returned my brother's weapon, into the trunk of his car, while my brother was in the driver's seat, hands on the wheel. The Officer then backed away in his patrol car while his partner held his firearm out the passenger window, pointed in my brother's direction.
    OMFG.
    What paranoid little sissies, wearers of ruffly-butt panties.
    If he was such a danger, why'd they let him go?
    And did they honestly think the gun would teleport out of the trunk, load itself, & start shooting?

    He needs to contact the head of that department, with legal citations explaining why the officers screwed up, & get it in writing that it won't happen again.
    Last edited by MKEgal; 05-18-2011 at 09:29 AM.
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  4. #4
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    These situations are why it's advocated that those carrying carry some form of recording equipment on them or in the vehicle for these kinds of stops.

    It protects you from trumped up charges or constitutional violations. He needs to get all the info jotted down and report it.

    Also: Boise PD is quite well informed of the laws so this surprises me (I've had officers even support and encourage my open carry).
    Last edited by Zhukov; 05-17-2011 at 07:31 PM.

  5. #5
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    I am not surprised. It is my opinion as a generalization some Meridian and Boise PD have a tendency to cross the line concerning what legally they are allowed to as opposed to what they actually do in situations such as the one described by Clarkebar. I have heard several instances of LEO's acting the same way in the Treasure Valley area under similar circumstances.

    All being said, about nine years ago, I was heading home from a bird hunting trip, when a Ada County Sheriff pulled me over. After the stop and initial contact with the officer, I immediately informed him I had two shotguns which were covered by a Carhart jacket in the passenger seat. He then asked me if they were loaded. After telling him their were unloaded, he went about the traffic stop asking me for my licence and registration. He did call in another Ada County Sheriff which kept an eye on me through out the incident. Neither of the officers ever asked me to step out of the vehicle. The officer gave me back my documents and gave me a warning to fix my brake light cover. He didn't even give a ticket.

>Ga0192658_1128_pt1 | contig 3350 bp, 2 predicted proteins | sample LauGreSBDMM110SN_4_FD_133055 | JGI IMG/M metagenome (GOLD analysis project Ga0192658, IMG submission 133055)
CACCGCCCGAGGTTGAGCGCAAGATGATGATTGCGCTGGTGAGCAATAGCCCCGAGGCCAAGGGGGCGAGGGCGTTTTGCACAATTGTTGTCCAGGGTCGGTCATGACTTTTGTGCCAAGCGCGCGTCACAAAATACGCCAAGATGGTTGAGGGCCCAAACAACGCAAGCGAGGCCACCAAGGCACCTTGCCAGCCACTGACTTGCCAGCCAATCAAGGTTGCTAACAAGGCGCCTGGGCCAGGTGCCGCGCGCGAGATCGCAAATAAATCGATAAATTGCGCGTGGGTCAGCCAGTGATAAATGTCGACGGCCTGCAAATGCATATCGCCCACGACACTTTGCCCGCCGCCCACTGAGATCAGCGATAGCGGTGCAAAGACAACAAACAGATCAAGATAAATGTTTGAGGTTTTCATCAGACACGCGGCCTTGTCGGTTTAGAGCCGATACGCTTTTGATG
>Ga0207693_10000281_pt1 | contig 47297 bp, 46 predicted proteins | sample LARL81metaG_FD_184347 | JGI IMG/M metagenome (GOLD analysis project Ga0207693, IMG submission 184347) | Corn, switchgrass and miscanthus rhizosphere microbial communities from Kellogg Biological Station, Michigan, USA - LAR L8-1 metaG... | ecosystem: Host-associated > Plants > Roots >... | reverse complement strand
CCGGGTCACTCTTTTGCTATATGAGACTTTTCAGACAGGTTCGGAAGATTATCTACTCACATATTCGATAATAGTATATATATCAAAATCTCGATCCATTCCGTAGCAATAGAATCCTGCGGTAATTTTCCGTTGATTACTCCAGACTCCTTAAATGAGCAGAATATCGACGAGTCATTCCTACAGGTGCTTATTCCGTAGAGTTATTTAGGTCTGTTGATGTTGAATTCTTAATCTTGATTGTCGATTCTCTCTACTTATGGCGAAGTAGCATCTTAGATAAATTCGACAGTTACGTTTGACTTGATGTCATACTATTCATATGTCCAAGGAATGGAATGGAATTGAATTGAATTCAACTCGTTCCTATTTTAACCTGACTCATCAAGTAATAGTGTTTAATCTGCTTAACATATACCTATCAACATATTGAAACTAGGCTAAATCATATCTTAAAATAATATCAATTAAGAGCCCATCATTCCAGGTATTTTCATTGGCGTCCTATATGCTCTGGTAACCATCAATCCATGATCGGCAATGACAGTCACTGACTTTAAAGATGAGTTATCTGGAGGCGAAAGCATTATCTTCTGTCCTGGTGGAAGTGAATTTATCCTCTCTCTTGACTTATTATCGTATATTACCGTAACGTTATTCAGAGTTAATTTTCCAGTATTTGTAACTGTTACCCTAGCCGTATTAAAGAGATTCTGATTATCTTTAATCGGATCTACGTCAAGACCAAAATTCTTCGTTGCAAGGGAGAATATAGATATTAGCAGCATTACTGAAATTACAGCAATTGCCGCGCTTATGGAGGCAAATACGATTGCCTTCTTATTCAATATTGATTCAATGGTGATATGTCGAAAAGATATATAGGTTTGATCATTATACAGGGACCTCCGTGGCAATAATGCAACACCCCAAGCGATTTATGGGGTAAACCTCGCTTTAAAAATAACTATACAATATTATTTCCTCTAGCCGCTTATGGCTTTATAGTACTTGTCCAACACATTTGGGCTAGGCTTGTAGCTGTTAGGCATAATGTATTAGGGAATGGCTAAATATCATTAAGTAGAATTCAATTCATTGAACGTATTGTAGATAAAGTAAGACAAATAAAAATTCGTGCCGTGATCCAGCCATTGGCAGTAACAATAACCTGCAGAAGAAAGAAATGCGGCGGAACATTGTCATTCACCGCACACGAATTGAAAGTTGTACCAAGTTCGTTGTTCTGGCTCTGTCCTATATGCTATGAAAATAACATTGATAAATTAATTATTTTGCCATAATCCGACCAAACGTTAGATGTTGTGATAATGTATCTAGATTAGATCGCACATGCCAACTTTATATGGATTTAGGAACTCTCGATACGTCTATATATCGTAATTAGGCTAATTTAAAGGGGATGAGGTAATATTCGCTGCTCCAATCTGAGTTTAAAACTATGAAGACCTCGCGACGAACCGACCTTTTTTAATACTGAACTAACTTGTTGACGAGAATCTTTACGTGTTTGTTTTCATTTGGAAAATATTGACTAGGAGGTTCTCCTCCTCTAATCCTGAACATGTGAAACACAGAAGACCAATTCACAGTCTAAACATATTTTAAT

So I know, at least in my case, they are all not bad.

  6. #6
    Regular Member clarkebar's Avatar
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    I was already aware of all the things you guys have mentioned thus far. I was just venting... I would have handled the situation much differently, it just bothers me that my prison guard brother, who wants to become an ADA County Sheriff's Deputy is so ignorant of the law.

  7. #7
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    It can happen even when it's legal. This action is in progress in Philadelphia:

    http://www.foxnews.com/politics/2011...est=latestnews

    I listened to the voice recording and found nothing wrong with the citizen's behavior. The officer on the other hand, was aggressive, foul-mouthed and determined to assert his dominance of a citizen going about his normal business.

    Although my reputation with the local PD is pretty good, I badly need to get a VR for situations like this.